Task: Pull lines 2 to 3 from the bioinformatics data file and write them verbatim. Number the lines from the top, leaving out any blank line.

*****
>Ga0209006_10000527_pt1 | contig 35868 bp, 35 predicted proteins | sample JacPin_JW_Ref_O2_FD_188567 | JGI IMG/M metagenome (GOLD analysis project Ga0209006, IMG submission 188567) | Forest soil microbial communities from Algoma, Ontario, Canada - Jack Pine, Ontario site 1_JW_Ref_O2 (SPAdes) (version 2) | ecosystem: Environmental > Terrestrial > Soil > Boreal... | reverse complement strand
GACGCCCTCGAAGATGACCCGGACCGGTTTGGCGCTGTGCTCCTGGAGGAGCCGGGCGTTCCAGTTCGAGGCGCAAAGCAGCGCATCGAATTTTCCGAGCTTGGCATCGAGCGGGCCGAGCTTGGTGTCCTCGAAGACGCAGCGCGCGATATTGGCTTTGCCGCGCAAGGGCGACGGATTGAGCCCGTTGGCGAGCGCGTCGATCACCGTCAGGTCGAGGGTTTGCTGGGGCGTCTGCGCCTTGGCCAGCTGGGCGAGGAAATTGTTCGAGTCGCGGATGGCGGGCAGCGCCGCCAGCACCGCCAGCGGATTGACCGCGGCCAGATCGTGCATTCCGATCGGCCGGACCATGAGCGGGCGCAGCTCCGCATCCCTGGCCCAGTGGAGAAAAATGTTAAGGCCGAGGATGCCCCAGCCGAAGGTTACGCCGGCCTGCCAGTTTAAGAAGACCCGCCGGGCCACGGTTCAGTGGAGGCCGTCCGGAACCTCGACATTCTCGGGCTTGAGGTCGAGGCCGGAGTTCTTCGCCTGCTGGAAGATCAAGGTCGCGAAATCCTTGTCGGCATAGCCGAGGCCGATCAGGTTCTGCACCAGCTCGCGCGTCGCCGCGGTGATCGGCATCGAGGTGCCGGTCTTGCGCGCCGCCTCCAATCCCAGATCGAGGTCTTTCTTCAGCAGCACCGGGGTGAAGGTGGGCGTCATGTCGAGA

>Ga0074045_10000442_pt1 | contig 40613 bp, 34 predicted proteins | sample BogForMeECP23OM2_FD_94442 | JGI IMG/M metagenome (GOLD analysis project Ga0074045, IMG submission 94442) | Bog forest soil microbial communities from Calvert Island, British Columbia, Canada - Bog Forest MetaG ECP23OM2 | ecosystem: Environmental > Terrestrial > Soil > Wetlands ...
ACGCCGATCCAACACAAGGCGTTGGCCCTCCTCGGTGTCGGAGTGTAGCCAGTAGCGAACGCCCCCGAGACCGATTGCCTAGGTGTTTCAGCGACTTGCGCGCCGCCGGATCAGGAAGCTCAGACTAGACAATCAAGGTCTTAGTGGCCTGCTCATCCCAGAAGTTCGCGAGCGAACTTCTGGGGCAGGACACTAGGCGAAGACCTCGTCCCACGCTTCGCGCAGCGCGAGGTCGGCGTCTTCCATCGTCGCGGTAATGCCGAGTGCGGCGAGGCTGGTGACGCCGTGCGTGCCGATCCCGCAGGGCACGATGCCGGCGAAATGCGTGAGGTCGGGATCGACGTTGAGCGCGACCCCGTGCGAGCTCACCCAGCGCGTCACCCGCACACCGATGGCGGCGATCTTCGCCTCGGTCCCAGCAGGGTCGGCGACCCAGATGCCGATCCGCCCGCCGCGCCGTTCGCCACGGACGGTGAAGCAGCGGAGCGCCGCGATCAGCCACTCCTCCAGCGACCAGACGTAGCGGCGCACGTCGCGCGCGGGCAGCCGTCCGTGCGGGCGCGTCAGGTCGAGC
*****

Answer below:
GACGCCCTCGAAGATGACCCGGACCGGTTTGGCGCTGTGCTCCTGGAGGAGCCGGGCGTTCCAGTTCGAGGCGCAAAGCAGCGCATCGAATTTTCCGAGCTTGGCATCGAGCGGGCCGAGCTTGGTGTCCTCGAAGACGCAGCGCGCGATATTGGCTTTGCCGCGCAAGGGCGACGGATTGAGCCCGTTGGCGAGCGCGTCGATCACCGTCAGGTCGAGGGTTTGCTGGGGCGTCTGCGCCTTGGCCAGCTGGGCGAGGAAATTGTTCGAGTCGCGGATGGCGGGCAGCGCCGCCAGCACCGCCAGCGGATTGACCGCGGCCAGATCGTGCATTCCGATCGGCCGGACCATGAGCGGGCGCAGCTCCGCATCCCTGGCCCAGTGGAGAAAAATGTTAAGGCCGAGGATGCCCCAGCCGAAGGTTACGCCGGCCTGCCAGTTTAAGAAGACCCGCCGGGCCACGGTTCAGTGGAGGCCGTCCGGAACCTCGACATTCTCGGGCTTGAGGTCGAGGCCGGAGTTCTTCGCCTGCTGGAAGATCAAGGTCGCGAAATCCTTGTCGGCATAGCCGAGGCCGATCAGGTTCTGCACCAGCTCGCGCGTCGCCGCGGTGATCGGCATCGAGGTGCCGGTCTTGCGCGCCGCCTCCAATCCCAGATCGAGGTCTTTCTTCAGCAGCACCGGGGTGAAGGTGGGCGTCATGTCGAGA

>Ga0074045_10000442_pt1 | contig 40613 bp, 34 predicted proteins | sample BogForMeECP23OM2_FD_94442 | JGI IMG/M metagenome (GOLD analysis project Ga0074045, IMG submission 94442) | Bog forest soil microbial communities from Calvert Island, British Columbia, Canada - Bog Forest MetaG ECP23OM2 | ecosystem: Environmental > Terrestrial > Soil > Wetlands ...